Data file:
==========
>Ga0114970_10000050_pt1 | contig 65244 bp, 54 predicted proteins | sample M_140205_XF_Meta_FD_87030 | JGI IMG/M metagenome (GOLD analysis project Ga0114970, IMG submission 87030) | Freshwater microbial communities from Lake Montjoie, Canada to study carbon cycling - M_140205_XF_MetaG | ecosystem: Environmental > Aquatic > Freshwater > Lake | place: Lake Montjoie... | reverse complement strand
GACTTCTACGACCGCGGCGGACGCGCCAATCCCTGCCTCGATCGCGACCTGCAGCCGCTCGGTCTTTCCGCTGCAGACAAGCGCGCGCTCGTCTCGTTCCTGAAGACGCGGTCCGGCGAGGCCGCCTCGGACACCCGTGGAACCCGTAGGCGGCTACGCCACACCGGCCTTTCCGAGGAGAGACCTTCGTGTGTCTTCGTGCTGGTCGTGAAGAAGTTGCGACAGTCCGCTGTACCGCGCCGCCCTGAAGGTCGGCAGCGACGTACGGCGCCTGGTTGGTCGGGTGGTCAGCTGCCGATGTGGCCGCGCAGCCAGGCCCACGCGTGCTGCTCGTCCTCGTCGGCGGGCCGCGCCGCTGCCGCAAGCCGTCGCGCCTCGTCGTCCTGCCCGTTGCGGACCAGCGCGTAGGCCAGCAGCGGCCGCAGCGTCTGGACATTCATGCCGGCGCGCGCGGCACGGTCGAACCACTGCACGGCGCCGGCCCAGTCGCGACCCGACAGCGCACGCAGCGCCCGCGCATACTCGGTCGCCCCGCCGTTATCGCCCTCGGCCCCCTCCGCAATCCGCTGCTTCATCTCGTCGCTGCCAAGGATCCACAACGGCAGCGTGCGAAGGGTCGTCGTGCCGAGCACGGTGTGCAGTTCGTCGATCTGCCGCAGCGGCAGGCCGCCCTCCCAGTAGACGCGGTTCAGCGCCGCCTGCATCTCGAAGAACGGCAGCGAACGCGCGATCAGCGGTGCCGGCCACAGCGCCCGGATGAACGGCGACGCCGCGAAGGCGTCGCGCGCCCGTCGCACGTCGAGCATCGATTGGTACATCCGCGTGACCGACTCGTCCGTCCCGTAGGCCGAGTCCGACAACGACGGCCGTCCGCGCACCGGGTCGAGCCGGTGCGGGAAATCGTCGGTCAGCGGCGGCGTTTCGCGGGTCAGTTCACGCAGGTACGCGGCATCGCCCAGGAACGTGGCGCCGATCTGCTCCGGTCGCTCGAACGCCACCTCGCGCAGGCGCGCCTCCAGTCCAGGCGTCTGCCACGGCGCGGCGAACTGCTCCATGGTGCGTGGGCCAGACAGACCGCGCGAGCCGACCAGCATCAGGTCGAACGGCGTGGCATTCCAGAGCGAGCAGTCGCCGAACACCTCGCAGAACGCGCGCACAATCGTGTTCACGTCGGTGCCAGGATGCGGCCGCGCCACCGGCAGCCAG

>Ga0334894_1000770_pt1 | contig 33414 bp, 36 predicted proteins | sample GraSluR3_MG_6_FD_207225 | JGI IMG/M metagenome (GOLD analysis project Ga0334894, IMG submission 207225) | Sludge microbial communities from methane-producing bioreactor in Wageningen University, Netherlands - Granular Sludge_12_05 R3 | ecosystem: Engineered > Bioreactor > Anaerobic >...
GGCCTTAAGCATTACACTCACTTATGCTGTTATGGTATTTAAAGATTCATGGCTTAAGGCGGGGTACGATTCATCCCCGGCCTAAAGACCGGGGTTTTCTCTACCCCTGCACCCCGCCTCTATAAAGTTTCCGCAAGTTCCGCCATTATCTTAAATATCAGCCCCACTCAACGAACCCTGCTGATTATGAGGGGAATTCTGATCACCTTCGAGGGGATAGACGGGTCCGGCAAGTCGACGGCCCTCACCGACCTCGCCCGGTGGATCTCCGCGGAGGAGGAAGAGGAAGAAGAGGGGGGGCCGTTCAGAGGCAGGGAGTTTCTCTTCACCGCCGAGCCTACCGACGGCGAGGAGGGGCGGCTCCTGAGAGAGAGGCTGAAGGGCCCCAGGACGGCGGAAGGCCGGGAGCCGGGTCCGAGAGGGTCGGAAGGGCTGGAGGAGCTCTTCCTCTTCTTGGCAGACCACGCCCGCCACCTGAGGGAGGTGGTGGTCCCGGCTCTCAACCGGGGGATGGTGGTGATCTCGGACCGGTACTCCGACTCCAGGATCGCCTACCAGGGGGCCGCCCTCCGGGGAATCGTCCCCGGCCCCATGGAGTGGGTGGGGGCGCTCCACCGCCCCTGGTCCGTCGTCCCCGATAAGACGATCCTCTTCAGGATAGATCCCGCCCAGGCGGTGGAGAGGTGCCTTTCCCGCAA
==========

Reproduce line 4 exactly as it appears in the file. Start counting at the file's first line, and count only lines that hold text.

GGCCTTAAGCATTACACTCACTTATGCTGTTATGGTATTTAAAGATTCATGGCTTAAGGCGGGGTACGATTCATCCCCGGCCTAAAGACCGGGGTTTTCTCTACCCCTGCACCCCGCCTCTATAAAGTTTCCGCAAGTTCCGCCATTATCTTAAATATCAGCCCCACTCAACGAACCCTGCTGATTATGAGGGGAATTCTGATCACCTTCGAGGGGATAGACGGGTCCGGCAAGTCGACGGCCCTCACCGACCTCGCCCGGTGGATCTCCGCGGAGGAGGAAGAGGAAGAAGAGGGGGGGCCGTTCAGAGGCAGGGAGTTTCTCTTCACCGCCGAGCCTACCGACGGCGAGGAGGGGCGGCTCCTGAGAGAGAGGCTGAAGGGCCCCAGGACGGCGGAAGGCCGGGAGCCGGGTCCGAGAGGGTCGGAAGGGCTGGAGGAGCTCTTCCTCTTCTTGGCAGACCACGCCCGCCACCTGAGGGAGGTGGTGGTCCCGGCTCTCAACCGGGGGATGGTGGTGATCTCGGACCGGTACTCCGACTCCAGGATCGCCTACCAGGGGGCCGCCCTCCGGGGAATCGTCCCCGGCCCCATGGAGTGGGTGGGGGCGCTCCACCGCCCCTGGTCCGTCGTCCCCGATAAGACGATCCTCTTCAGGATAGATCCCGCCCAGGCGGTGGAGAGGTGCCTTTCCCGCAA